Further, Haidt found that libertarians had a moral structure more similar to liberals than conservatives but with some differences. Libertarians placed much greater emphasis on liberty than did liberals (makes sense). He also found that, while libertarians gave great importance to fairness, their concept of fairness (if you have read any of my other essays or books you know what I think of fairness as the basis for policy) is very different. Liberals view fairness as equality while libertarians view fairness as proportionality. So while liberals would say that equal access to healthcare is fair, libertarians would say that somebody that worked harder should get paid more. You can easily see how these two concepts of fairness would be at loggerheads in the development of tax policy.


Does this mean we are doomed to continue flying past each other on our different moral compasses, unable to agree on anything? I don’t think so. Professor Haidt’s analysis indicates that the actions of most people have a moral basis and that people of other political persuasions are not evil. Conservatives don’t want poor people to die any more than liberals want to destroy western civilization.


If Professor Haidt is correct in his hypothesis that our moral sense originates in our intuitive brain (and that our rational brain primarily develops reasons to support our gut feelings), then rational arguments will do little to sway people from their heartfelt beliefs. Outraged fury on the left and right with the potential to descend into violence will only harden these feelings. Reasoning will not change the others’ position on any issue. So how do we escape from this impasse? Compromise!


If you think about it, the differences between the left and right are complementary. The left represents new thinking, change and renewal. Societies need change and renewal or they will ossify and begin to decay. The right tries to hold on to long-held traditions and values. Too much change too quickly can tear societies apart and descend into anarchy or civil war. A democratic society that goes back and forth between left and right can incorporate necessary change while providing time for cherished traditions to adapt top modern innovations. Any democratic society without both a left and right will be doomed to one extreme or the other.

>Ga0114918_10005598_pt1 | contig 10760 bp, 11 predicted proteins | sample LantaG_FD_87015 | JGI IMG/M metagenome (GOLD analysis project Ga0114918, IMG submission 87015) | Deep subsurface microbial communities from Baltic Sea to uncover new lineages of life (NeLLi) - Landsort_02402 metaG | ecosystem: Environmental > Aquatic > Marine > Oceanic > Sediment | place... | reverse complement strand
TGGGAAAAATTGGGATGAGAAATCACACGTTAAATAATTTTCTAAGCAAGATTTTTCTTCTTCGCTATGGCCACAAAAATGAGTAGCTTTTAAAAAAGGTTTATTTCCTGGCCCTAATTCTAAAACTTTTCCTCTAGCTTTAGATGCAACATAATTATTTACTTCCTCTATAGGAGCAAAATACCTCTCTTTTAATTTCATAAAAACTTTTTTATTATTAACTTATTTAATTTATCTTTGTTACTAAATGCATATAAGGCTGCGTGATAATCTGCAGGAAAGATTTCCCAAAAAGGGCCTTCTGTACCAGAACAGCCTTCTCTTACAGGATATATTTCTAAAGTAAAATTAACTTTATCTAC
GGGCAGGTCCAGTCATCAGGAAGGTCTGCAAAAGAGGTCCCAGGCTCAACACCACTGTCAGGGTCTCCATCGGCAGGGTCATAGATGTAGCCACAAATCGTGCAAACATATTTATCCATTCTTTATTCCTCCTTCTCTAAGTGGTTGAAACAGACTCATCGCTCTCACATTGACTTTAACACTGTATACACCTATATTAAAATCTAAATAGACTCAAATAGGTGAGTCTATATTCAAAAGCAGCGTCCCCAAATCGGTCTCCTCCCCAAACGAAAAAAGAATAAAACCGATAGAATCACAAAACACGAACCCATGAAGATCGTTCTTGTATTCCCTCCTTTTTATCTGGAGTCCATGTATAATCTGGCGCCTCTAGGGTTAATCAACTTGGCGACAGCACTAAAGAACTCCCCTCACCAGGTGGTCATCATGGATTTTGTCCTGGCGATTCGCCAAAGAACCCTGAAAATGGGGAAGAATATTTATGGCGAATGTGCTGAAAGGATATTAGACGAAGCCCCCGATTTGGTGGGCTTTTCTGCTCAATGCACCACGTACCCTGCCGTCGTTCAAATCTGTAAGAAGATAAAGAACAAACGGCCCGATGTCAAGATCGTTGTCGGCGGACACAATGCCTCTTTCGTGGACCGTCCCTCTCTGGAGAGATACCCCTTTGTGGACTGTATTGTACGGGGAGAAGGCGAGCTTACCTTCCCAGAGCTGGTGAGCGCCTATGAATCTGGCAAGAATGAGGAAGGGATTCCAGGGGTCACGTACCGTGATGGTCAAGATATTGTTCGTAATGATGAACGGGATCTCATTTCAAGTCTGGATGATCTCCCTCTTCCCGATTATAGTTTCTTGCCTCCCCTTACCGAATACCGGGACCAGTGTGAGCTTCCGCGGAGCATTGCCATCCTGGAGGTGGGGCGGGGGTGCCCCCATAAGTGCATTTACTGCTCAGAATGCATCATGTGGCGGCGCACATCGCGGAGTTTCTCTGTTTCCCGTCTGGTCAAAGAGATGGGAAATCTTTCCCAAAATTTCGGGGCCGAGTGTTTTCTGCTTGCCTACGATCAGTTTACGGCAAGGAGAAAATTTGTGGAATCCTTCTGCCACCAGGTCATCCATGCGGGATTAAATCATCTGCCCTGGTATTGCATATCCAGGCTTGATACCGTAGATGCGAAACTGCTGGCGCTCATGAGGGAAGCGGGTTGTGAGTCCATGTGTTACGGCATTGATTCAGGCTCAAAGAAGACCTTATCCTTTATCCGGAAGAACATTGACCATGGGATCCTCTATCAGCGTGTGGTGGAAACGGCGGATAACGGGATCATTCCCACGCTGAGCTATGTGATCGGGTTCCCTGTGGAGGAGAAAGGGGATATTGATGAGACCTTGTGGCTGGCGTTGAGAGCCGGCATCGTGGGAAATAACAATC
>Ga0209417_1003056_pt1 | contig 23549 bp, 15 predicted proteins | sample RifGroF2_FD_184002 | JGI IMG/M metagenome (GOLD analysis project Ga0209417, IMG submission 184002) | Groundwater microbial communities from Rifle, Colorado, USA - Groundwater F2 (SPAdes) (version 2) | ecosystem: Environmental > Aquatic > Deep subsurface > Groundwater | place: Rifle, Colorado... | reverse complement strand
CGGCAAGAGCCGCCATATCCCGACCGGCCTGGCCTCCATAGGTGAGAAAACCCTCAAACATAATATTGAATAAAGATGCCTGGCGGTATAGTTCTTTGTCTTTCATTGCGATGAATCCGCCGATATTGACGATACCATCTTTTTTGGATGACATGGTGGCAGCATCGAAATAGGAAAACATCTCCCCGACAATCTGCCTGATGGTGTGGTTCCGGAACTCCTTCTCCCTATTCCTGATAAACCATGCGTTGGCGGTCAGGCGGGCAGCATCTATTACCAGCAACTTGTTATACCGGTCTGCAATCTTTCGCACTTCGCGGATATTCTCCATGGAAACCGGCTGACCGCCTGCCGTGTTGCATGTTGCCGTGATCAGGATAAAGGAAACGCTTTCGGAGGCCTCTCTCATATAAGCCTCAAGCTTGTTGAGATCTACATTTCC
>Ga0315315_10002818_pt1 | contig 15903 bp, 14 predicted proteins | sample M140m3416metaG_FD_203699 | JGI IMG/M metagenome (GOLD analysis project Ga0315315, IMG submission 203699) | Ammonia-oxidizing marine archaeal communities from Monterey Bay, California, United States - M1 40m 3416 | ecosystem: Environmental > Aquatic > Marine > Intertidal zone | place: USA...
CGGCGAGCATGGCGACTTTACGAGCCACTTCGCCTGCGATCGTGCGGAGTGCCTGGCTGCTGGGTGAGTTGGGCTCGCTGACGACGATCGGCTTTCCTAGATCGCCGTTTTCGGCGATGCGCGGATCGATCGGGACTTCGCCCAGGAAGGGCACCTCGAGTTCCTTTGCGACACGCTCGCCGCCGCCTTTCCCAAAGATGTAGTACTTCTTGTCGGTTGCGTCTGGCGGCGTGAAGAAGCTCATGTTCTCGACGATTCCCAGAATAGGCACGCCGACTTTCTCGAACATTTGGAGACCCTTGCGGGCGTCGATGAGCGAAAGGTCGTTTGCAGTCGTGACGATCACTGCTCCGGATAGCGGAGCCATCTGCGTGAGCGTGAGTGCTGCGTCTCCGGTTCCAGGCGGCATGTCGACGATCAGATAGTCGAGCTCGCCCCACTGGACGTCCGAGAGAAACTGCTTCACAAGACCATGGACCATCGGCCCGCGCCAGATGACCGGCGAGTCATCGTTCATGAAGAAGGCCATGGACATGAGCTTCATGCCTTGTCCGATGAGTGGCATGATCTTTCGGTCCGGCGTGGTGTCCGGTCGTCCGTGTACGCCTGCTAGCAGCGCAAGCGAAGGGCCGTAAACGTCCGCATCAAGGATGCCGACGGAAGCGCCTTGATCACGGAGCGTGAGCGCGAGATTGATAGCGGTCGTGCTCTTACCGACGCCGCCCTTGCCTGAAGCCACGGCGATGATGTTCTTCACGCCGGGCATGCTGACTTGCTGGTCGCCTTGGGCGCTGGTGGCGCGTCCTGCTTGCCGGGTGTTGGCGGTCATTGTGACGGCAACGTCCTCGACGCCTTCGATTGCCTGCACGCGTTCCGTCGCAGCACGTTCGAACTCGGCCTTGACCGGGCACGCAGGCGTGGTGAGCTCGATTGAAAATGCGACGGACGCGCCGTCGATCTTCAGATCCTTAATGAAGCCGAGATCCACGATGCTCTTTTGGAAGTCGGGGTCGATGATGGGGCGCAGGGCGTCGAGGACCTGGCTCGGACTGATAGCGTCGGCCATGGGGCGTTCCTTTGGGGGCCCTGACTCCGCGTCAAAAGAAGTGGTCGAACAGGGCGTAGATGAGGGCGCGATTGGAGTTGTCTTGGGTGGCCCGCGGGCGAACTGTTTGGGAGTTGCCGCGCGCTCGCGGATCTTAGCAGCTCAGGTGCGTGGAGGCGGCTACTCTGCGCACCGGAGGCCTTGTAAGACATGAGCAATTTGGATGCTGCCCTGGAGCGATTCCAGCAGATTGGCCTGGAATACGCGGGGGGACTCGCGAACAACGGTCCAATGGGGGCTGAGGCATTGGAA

Professor Haidt’s concept of two types of fairness gives us insight on how to approach the country’s problems that we share in common. As conceived by the founders, America is supposed to be a meritocracy, which would imply proportional fairness over absolute equality. But proportional fairness does not imply that people should starve or be without healthcare. Strict proportional fairness is as unfair as an absolute equality of fairness. (Which is why I recommend a standard of “not too unfair” in the development of public policy in Principled Policy (2016)). If we can agree on policies that the opposing groups can all agree are “not too unfair” then we have created the possibility of compromise. No side will get their perfectly ideal policy. But maybe we can get a policy that actually works.


I would recommend that everyone read Professor Haidt’s book, the Righteous Mind (2013). You do not have to agree with every aspect of his hypotheses to gain insight to our human nature and the basis for our moral systems. Political ideology must sometimes defer to scientific investigation. Between Kahneman, Haidt and others we are gaining insight into our human nature and we would be foolish to ignore these discoveries.


But, of course, we are foolish, aren’t we?



31 views0 comments
Featured Posts
Recent Posts
Edifice of Trust Archive
Search By Tags
Follow Us
  • Facebook Basic Square
  • Twitter Basic Square
  • Google+ Social Icon